Yayoi Hirano is fluent in the language of movement.
The Vancouver-based stage performer has spent the last 30 years travelling the world performing and teaching Western and traditional Japanese dance and mime. She said wherever she’s on stage the smallest gesture can be interpreted very differently.
“There are so many small, little movements. It’s so different [and] you don’t think about it,” she said.
“For example, you say, ‘Goodbye,’ and then you wave your hand. But waving your hand itself is so different in Japanese and European and North American.”
Being aware of those little differences are important for a stage performer to reach an audience and make an impact, Hirano said, especially when those audiences comes from different cultures or have different frames of reference.
“The emotions are the same, but the small details are different and how you connect with the audience is a little bit different from Japan and other countries, so I’m always looking for how I can adapt my Japanese heritage to another country’s understanding,” Hirano said.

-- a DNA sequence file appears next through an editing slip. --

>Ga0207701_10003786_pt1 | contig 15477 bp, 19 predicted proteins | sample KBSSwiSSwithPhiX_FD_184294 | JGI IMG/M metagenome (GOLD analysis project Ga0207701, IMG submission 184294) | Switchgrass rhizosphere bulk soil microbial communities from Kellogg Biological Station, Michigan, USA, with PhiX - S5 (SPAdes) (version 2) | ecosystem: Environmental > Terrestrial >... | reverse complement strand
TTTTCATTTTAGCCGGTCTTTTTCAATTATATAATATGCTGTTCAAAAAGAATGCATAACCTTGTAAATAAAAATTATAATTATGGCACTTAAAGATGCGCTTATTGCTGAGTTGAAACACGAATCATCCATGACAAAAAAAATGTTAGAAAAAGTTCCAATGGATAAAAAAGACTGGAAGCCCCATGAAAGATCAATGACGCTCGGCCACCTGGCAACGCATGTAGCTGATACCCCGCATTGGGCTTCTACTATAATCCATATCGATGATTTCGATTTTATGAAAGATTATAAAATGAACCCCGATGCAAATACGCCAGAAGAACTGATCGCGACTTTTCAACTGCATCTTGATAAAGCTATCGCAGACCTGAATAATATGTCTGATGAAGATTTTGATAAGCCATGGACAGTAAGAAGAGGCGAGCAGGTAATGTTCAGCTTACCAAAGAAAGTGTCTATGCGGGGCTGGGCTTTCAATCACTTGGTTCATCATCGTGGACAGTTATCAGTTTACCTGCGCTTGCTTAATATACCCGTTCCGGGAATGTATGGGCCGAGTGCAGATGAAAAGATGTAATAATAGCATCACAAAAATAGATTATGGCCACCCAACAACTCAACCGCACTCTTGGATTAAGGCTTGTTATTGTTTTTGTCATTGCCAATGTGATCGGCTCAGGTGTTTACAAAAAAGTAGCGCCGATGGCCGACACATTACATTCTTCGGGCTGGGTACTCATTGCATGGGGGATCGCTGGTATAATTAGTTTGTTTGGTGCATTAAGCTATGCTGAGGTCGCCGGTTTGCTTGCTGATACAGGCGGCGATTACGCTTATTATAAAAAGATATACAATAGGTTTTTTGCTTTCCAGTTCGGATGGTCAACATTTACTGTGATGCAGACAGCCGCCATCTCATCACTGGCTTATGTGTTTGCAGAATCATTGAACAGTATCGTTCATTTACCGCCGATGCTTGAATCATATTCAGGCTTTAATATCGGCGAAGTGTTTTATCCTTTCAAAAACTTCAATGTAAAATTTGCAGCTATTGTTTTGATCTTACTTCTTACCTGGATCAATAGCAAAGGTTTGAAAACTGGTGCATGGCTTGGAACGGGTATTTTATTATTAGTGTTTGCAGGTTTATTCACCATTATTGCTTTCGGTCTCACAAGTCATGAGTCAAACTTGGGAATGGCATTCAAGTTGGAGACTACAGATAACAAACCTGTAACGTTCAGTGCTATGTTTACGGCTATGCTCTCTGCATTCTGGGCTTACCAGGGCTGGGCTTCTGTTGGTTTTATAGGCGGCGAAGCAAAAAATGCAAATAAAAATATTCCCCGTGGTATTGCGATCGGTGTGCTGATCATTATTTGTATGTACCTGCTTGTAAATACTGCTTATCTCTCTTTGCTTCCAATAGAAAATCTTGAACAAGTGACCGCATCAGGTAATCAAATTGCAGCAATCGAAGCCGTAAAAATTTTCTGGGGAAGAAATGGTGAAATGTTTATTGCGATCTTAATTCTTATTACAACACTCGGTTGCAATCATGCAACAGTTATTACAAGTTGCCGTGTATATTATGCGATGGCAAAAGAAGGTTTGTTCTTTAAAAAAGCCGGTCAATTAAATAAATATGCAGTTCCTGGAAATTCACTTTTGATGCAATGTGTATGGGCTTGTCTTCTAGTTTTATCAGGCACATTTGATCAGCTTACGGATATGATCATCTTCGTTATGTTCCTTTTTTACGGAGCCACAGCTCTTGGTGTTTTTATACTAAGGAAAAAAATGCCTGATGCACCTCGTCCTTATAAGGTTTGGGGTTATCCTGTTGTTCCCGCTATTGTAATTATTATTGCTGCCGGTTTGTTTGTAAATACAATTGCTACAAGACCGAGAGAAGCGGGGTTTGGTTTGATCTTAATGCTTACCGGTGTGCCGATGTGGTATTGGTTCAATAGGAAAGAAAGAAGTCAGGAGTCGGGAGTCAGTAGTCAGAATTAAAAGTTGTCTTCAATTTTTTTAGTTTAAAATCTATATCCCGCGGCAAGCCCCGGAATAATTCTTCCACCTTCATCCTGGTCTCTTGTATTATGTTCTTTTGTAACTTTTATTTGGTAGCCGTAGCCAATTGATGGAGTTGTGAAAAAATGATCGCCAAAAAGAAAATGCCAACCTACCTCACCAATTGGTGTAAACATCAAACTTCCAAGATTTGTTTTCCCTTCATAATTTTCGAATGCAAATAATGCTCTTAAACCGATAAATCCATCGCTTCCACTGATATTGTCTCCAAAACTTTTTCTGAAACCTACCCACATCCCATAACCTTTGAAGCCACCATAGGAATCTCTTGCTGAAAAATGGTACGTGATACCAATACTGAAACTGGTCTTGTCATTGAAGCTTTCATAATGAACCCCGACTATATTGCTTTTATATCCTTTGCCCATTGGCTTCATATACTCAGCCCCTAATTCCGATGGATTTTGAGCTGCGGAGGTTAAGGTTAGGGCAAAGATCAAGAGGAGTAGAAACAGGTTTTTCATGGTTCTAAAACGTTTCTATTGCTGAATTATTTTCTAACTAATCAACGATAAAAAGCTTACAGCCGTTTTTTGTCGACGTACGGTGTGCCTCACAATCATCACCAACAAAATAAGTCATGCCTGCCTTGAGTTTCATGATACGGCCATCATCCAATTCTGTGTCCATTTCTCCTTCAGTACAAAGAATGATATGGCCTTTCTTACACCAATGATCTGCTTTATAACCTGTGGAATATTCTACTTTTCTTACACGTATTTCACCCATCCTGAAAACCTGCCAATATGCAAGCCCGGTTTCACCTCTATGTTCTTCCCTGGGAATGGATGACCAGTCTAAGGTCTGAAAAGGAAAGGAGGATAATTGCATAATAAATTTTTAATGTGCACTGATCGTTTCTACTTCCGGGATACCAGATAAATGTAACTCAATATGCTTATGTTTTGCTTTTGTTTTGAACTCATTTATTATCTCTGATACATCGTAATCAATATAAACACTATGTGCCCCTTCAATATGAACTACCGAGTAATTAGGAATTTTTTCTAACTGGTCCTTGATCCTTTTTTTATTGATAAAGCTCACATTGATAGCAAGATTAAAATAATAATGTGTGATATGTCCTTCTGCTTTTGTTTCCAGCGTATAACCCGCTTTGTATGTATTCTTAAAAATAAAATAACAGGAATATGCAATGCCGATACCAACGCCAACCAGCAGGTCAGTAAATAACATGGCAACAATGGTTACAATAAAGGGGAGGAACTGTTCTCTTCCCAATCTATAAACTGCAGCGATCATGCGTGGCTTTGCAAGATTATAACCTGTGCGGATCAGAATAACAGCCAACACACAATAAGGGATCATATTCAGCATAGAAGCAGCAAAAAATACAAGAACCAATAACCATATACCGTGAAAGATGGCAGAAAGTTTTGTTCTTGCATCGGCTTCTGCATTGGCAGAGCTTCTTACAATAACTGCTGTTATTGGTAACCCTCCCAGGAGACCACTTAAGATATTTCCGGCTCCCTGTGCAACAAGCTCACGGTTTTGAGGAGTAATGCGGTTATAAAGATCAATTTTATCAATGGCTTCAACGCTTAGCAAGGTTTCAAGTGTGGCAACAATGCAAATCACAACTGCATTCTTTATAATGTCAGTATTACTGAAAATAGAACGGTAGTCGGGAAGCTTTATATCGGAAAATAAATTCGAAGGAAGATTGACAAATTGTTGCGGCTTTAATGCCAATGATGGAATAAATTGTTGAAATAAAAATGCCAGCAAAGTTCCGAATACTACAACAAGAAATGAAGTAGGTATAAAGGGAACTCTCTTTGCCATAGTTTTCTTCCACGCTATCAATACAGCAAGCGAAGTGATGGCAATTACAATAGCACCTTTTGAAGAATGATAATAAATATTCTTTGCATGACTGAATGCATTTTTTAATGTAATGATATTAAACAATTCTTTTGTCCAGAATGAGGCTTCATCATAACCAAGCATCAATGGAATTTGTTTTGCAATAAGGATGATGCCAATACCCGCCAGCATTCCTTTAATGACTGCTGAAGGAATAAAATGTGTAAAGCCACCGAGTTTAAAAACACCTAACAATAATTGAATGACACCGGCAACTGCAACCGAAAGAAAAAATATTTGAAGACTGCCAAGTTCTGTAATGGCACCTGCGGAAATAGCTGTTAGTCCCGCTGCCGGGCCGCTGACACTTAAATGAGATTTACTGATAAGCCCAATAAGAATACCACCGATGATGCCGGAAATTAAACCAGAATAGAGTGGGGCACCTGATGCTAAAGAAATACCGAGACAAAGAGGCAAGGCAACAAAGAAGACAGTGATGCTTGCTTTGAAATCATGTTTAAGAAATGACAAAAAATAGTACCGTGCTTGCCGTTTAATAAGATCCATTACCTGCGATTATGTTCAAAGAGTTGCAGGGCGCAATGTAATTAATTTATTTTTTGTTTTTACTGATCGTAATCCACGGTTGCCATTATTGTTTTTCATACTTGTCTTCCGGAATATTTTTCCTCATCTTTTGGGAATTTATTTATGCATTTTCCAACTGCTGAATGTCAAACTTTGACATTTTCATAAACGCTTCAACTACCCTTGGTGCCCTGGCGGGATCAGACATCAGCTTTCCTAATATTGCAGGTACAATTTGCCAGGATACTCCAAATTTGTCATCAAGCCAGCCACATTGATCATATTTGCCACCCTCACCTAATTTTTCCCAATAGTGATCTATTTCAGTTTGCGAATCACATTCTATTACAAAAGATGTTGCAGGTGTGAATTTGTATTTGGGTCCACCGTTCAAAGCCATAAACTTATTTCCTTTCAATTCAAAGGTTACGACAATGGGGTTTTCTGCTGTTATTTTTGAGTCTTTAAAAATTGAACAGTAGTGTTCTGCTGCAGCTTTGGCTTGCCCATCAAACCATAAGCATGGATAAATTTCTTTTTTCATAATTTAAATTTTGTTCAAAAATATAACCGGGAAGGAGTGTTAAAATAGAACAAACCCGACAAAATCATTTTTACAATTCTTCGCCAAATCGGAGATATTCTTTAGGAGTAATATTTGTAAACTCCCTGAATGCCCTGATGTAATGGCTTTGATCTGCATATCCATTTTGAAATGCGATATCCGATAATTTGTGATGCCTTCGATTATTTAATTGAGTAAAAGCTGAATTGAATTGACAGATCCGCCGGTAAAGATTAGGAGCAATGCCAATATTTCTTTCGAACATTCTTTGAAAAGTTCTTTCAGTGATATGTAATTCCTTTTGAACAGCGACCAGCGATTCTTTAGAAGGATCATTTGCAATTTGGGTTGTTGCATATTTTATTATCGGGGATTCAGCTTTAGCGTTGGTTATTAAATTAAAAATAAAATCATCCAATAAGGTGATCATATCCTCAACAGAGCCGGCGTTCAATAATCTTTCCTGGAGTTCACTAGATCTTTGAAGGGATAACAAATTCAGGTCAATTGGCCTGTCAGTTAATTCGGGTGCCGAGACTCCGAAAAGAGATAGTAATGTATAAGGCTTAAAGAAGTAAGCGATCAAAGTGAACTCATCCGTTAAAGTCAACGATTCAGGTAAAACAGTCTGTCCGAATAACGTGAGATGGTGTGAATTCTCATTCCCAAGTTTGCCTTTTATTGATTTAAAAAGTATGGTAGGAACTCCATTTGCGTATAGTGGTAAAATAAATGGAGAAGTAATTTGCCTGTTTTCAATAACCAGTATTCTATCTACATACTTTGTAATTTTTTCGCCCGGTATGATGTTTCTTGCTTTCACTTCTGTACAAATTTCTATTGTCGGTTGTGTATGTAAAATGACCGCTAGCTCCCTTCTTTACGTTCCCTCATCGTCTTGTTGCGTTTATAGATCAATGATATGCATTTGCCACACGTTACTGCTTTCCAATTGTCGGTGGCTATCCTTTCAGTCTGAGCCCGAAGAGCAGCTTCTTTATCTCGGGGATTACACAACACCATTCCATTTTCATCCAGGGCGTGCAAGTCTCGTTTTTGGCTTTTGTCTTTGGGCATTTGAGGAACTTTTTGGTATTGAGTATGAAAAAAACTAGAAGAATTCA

“Although we are different heritage or different culture, you can understand what you mean in your movement, so that’s what I’m always looking for.”
It’s a search that began in the late-1980s, when the drama school graduate and first mime artist to receive support from the Japanese Ministry of Education began travelling to European and Asian festivals. Hirano’s first North American tour brought her to Expo 86 in Vancouver. She moved to the city in 2002.
Nanaimo’s Crimson Coast Dance Society has invited Hirano to present a workshop called Body Movement and Basic Mime for Performers at the Rotary Fieldhouse on Jan. 14. The class is open not only to dancers, but to anyone who expresses themselves physically on stage, like actors and models.
Hirano said her seminar will cover concepts that relate to multiple performance disciplines, like how to be more relaxed on stage and how that can help bring more energy to a performance.
“If you have too much tension … then your expression is getting smaller. So I consider getting rid of too much tension from everybody and then how to relax on the stage, how to express naturally,” she said.
“So I’m hoping [the participants] understand how to be yourself on the stage.”
WHAT’S ON … Yayoi Hirano’s workshop Body Movement and Basic Mime for Performers takes place at the Rotary Fieldhouse on Sunday, Jan. 14 from 3:30 p.m. to 5:30 p.m Registration is $15.